Perl without IRC

| 7 Comments

By the time I stopped working on Parrot and Perl 6 last year, I'd already cut back on my time on IRC. I find it a distraction and an impediment to the kind of clear focus I need to be productive.

After a year and a half of almost no IRC use (I may have used it half a dozen times when I had an immediate question I knew someone could answer immediately), I've come to realize a few things about my relationship with the greater Perl community.

Technical Disconnection

I'm not sure what the Perl QA or toolchain people are up to these days. I see occasional blog posts and emails, and I commiserate with Eric Wilhelm in person every couple of months, but only big announcements (or big disagreements) cross my desk.

Similarly, while I read most of the Perl 5 Porters mailing list, it's clear that the #p5p channel has longer discussions than make it to the list. I miss out on some of these discussions by not idling or backlogging.

The ecosystems of large and active projects such as Moose and Catalyst evolve and change much more frequently than you might expect if you only read mailing lists or blogs. I don't browse CPAN Recent Uploads frequently, so I don't hear about new extensions and plugins and components and techniques until someone writes about them in public.

Social Disconnection

My social contact with other Perl users tends to be with people who write and comment on blogs, participate on PerlMonks, and read and react on various social forae. The latter tend to divide themselves into either "Here's some interesting news" or "Why doesn't this code work?".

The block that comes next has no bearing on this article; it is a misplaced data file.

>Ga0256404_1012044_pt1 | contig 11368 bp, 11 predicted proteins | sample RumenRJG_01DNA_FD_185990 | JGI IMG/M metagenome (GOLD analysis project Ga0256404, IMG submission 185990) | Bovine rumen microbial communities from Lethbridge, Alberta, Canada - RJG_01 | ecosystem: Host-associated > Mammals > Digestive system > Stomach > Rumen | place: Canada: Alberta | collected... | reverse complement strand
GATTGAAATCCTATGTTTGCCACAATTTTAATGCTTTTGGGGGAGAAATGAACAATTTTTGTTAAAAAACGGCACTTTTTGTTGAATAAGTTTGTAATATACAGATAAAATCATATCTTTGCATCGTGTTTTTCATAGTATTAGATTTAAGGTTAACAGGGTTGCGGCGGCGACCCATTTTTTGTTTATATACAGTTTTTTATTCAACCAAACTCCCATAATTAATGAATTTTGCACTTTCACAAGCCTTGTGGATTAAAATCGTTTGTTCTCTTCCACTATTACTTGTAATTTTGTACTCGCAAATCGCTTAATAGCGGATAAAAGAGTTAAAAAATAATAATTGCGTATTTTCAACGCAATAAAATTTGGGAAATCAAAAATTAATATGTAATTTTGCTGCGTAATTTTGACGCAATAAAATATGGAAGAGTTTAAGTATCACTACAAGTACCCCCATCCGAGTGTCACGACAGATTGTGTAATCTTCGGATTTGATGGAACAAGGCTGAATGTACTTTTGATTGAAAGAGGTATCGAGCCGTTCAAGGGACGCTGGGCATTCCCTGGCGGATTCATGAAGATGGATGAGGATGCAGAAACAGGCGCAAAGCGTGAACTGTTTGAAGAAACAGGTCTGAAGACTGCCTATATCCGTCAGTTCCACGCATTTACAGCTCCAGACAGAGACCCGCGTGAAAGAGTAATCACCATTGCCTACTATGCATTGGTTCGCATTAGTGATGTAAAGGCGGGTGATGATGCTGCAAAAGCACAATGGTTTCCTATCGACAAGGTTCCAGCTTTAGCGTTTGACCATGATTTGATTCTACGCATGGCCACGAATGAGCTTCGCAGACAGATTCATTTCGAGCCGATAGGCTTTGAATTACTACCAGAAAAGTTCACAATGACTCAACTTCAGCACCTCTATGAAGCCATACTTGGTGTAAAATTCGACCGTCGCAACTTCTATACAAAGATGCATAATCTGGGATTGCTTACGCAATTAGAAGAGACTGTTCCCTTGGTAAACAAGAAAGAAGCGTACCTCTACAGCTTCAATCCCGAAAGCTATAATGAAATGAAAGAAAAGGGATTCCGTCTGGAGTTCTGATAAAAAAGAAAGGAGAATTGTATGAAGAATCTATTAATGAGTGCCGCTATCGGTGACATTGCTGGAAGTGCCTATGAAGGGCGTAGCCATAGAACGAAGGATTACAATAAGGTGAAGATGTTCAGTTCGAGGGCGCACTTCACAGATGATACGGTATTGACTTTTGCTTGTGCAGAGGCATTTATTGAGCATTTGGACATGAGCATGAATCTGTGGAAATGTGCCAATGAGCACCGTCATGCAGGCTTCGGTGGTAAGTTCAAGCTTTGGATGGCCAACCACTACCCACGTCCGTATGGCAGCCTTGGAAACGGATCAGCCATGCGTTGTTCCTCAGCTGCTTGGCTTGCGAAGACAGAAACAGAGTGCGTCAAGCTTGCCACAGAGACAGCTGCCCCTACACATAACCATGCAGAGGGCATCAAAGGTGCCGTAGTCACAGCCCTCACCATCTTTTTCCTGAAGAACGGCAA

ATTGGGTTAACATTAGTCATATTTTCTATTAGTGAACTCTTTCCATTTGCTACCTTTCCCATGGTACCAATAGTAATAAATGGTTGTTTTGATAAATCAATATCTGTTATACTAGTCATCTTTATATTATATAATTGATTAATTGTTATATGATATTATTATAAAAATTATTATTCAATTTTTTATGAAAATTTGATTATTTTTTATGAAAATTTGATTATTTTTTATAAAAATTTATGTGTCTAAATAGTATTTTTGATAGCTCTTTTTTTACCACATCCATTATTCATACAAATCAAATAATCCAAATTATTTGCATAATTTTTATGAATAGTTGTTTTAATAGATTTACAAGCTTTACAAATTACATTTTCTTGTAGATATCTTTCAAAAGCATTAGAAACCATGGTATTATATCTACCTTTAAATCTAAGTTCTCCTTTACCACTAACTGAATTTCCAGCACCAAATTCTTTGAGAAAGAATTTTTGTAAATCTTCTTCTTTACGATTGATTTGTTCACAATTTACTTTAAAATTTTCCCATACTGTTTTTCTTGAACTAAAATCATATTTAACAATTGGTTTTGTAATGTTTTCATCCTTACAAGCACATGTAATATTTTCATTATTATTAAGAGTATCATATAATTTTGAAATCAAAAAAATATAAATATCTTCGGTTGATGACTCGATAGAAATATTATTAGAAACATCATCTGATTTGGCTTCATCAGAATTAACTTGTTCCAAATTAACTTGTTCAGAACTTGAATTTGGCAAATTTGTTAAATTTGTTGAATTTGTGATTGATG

Face to face interaction is nice, but even some sort of real time chatter about a problem or interest is useful. (Because most of my work is solo these days, I miss waking up to see that someone else has checked in code that fixes a problem we talked about the day before.)

Github Isn't Enough

It doesn't have to be Github, but the combination of easy forking and pull requests with easy module updates (thank you Dist::Zilla makes collaboration and quick bug and typo fixes much easier. This is also more fulfilling than the fire-off-a-patch-and-forget-it approach of only a few years ago.

It's not a substitute for real communication, though. It's not even a substitute for emailing an author. (Bug reports and feature requests are qualitatively different for some reason a better sociologist might identify.)

Twitter Isn't It Either

I'd tell you why, but I hate typing things on phones and it takes too long to compress my pithy wit into 140 characters.

The Iceberg

Of course I do some things because I'm stubborn. One reason I stay away from IRC is the time sink. Another is because I don't need to argue with a few bozos who helped make a couple of projects not fun anymore. Yet I also wanted to know what it was like for the 95% of people who write Perl but who aren't on IRC or mailing lists or community forums.

It can be a vast wasteland.

Sure, there's finally a new Camel out to help them write code like it's the 21st century, and some of them are hearing about things like Modern Perl: the book, which attempts at least to suggest community resources full of experienced and helpful people, but people who go it alone are in for a bumpy road. They will write awful code because they don't know any better and most of them won't fix it because they don't learn any better. They will copy and paste really awful code because that's what shows up in search results.